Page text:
Never mind the size, what about the quality…

When considering which PR agency to appoint there are a few obvious factors to consider, from whether you have any chemistry with the people there, to the type of work the agency has expertise in. But does it matter what size the agency is? After experiencing life as an online editor at a leading tabloid for six months, Jeremy Walters, independent PR consultant, is adamant that small is best.

Walters explains his time as a journalist allowed him to experience PROs selling to him for the first time, and he was shocked at the ineptitude of those working for larger consultancies: “What became abundantly clear to me was that the mature PROs (particularly those in their 40s and 50s) were excellent. These individuals typically had their own small boutique PR operations. They usually didn’t have the larger brands, but middle-tier to smaller brands. What was shocking was that the big agencies with the big accounts put inexperienced juniors on them. The level of expertise, knowledge and professionalism was shocking. In fact the big agencies, to a man, were crap.”

It is time for the bigger brands to be brave enough to appoint small PR agencies, reckons Walters: “They’d get a much better service and better results. However, just like no one got fired for appointing IBM I’m sure no one got fired for appointing Freud. I think it’s a question of cohones, or in the English language, balls.”

Of course, those working for larger firms beg to disagree. David Gallagher, CEO of Ketchum Pleon London and president of Ketchum Pleon Europe, thinks that agency size is irrelevant, it is ability that counts, something that is certainly not lacking in larger firms. Gallagher says: “The world has moved on since anyone was seriously debating large versus small, and there are far more pertinent questions facing consultancies of all sizes than the size of their navels.”

Gallagher believes that larger consultancies have learnt some hard lessons from their smaller competitors, and as a result they’ve become more nimble, more service-orientated and more focused on motivating and retaining their people. To be fair to the smaller agencies, he adds that these have adopted better business management models from the bigger agencies, formed partnerships and alliances to offer greater scope and reach, and have become less dependent on the personalities of founders.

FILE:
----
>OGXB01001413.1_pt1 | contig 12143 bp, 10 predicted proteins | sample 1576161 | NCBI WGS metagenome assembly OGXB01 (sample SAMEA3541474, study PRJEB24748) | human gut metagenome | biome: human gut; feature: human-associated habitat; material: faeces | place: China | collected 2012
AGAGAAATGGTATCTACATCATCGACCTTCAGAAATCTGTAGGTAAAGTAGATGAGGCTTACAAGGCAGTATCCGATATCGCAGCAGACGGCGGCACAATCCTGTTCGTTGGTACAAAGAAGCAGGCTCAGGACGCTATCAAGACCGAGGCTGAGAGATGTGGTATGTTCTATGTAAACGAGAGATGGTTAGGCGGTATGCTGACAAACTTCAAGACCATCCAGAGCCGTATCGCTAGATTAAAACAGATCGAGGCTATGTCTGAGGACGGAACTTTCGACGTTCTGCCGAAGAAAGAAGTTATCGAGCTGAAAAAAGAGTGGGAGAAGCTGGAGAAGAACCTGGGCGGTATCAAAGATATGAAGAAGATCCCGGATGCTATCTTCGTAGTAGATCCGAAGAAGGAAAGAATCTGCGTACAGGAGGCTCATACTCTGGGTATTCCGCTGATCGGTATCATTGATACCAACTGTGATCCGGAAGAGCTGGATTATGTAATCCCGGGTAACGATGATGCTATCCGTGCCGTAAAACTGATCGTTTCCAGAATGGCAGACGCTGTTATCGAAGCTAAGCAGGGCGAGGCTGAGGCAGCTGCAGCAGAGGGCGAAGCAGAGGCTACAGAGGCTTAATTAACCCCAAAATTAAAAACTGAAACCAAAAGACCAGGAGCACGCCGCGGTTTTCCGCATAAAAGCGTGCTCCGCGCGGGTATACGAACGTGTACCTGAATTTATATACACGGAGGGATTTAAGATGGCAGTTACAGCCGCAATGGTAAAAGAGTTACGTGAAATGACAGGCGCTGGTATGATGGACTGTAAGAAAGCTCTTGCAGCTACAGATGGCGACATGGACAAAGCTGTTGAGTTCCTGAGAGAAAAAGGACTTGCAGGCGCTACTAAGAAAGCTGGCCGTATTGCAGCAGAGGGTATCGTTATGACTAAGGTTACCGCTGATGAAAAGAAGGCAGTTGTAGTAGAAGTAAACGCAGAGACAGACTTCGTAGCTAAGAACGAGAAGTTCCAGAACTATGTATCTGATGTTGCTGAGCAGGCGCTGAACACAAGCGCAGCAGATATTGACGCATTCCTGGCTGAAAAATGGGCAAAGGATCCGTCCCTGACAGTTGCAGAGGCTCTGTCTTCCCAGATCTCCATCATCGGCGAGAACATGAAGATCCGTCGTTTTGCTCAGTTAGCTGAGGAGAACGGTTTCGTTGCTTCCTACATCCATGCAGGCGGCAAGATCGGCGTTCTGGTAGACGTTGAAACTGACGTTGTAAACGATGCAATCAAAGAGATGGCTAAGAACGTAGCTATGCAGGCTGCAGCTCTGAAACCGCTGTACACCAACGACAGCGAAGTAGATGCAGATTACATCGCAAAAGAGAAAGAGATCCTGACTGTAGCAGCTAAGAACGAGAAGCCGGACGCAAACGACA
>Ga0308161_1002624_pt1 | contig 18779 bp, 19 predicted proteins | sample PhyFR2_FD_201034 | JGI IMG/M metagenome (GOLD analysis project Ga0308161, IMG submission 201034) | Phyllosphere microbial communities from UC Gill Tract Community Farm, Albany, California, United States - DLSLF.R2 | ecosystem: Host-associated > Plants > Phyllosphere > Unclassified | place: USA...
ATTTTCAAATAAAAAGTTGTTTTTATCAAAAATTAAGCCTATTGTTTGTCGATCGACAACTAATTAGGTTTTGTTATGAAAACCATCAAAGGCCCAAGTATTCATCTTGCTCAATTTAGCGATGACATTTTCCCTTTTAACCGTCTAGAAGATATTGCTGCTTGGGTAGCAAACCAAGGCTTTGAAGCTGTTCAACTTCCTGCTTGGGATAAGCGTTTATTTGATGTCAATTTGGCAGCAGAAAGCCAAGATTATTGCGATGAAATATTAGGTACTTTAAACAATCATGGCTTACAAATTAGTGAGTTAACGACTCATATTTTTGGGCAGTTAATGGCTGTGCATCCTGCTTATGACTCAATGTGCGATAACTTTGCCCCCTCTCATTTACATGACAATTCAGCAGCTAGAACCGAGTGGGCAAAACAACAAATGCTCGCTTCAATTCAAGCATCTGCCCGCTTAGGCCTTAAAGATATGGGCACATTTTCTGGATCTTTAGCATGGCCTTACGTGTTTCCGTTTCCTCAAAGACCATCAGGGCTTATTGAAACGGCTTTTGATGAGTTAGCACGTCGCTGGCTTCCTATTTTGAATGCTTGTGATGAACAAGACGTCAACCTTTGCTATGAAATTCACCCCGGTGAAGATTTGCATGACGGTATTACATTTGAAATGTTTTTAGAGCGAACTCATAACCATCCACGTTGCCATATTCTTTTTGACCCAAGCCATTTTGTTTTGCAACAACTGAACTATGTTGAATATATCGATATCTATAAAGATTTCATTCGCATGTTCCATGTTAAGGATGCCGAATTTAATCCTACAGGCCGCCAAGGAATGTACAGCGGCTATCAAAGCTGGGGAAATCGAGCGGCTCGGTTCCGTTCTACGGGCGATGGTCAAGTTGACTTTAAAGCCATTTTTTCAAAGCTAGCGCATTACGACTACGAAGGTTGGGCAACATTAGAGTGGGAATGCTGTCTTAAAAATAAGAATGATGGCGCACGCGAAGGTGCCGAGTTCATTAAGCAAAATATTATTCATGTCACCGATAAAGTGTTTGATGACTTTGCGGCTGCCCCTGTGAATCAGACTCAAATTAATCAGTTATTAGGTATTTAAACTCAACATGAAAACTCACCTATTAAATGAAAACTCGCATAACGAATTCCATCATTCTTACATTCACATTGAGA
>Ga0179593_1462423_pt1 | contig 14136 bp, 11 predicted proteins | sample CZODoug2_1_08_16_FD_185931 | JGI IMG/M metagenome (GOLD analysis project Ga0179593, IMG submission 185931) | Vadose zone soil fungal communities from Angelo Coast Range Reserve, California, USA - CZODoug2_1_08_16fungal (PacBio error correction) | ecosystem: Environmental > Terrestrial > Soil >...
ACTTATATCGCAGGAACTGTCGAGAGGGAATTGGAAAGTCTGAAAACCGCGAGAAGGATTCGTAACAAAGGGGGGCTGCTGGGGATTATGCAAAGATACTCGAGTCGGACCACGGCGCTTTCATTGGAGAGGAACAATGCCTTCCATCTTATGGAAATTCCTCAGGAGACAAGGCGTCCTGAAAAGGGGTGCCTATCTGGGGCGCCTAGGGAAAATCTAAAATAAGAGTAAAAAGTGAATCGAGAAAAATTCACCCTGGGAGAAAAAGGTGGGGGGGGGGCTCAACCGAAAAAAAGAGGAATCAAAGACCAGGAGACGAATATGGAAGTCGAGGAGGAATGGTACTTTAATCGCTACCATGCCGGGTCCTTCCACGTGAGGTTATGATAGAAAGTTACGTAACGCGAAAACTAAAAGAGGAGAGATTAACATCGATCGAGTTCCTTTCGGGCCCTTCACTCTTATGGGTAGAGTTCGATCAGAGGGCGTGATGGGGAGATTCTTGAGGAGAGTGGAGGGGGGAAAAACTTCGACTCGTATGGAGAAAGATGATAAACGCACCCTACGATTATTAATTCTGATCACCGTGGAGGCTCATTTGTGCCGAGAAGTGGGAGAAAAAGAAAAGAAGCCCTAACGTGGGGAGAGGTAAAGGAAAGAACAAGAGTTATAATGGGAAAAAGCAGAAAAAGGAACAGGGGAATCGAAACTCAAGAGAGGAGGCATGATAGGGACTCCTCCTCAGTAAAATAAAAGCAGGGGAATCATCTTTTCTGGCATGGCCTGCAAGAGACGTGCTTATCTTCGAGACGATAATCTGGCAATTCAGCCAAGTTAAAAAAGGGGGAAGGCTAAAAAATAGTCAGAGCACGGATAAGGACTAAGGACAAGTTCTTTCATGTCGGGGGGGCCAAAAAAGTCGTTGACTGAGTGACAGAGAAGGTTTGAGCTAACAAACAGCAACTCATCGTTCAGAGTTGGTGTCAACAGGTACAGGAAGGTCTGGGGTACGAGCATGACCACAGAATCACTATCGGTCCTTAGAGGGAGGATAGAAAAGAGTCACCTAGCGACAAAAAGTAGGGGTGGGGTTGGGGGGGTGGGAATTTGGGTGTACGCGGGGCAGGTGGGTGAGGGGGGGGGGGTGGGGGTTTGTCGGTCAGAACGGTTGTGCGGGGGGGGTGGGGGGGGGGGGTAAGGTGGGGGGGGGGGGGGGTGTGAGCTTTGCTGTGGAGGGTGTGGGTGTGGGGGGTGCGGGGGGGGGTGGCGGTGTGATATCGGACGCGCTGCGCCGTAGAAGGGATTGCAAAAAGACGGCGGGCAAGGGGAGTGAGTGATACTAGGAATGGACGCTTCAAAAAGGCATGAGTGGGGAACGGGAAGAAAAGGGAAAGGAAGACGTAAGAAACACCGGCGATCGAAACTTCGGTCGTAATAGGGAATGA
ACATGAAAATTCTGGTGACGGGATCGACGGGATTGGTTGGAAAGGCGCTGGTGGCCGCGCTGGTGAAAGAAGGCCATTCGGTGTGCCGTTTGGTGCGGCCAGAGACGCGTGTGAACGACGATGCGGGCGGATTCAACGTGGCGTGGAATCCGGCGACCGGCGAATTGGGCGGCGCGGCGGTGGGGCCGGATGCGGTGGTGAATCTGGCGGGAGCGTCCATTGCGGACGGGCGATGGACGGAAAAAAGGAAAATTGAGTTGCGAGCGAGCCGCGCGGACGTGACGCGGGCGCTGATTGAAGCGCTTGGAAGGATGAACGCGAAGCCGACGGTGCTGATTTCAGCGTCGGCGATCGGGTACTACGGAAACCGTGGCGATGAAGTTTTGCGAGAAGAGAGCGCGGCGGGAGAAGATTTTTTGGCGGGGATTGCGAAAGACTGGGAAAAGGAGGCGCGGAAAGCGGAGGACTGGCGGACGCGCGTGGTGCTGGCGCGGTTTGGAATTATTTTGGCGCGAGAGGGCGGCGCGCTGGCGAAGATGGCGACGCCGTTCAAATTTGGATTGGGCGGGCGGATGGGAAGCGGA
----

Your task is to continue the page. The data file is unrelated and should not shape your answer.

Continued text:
The most important question in Gallagher’s view, is how well a consultancy can collaborate with others to serve the client. Other key questions that should be addressed are: How does the agency attract and keep bright, versatile and committed people? How does it supply a high-quality and consistent level of service, wherever the client needs to be? And how does it manage its business to compete for people, business and investment? Gallagher concludes: “I know plenty of examples of agencies succeeding in all of these areas – some large, some small. But those that fail in any of them, regardless of size, aren’t likely to be around long.”


We asked: Does size matter when it comes to agencies?

Katie Bailey, head of agency operations at consultancy Launch Group:

“Who says bigger is better and smaller is smarter? If, like Goldilocks, you are searching for something not ‘too big’ and not ‘too small’, perhaps a mid-sized agency might be ‘just right’. Agencies of 25 to 50 people can often offer the best of both worlds, with a bespoke and personal service coupled with big agency internal practices and experienced PR practitioners keen to do things differently.”

Andy Turner, founder of agency Six Sigma:

“Think of it like a toolbox: sometimes a great big sledge hammer is what you need and sometimes a precision punch! Many organisations use a mix of large and small consultancies to match their different needs and have done so for years.”

Carole Scott, director at agency Bottle PR:

“There’s no point in choosing a two-person agency if you’re Asda and need a full range of expertise in property, consumer, corporate and financial, as you’re unlikely to find all of these in a small agency. Similarly, there won’t be much to be gained for an entrepreneur working with a global agency, as it is likely to be a tiny account and therefore will sink to the bottom of the to-do list because global clients are screaming for attention while waving expensive contracts.”

Chris Nelson, director at PR agency Trafalgar Public Relations:

“In PR terms, creativity often comes from the individual or core team dealing with an account, although on larger projects it is useful to be able to bounce ideas around a larger group and get some off-the-wall input. Working as a PR consultant I find I can get more work done on a day-to-day basis because there are fewer distractions, and my overheads (and of course fees) are lower – so in terms of hours worked for the clients, they get better value.”

And if this article has made you think about changing jobs to either a larger, or smaller PR agency, there are plenty of PR jobs here!

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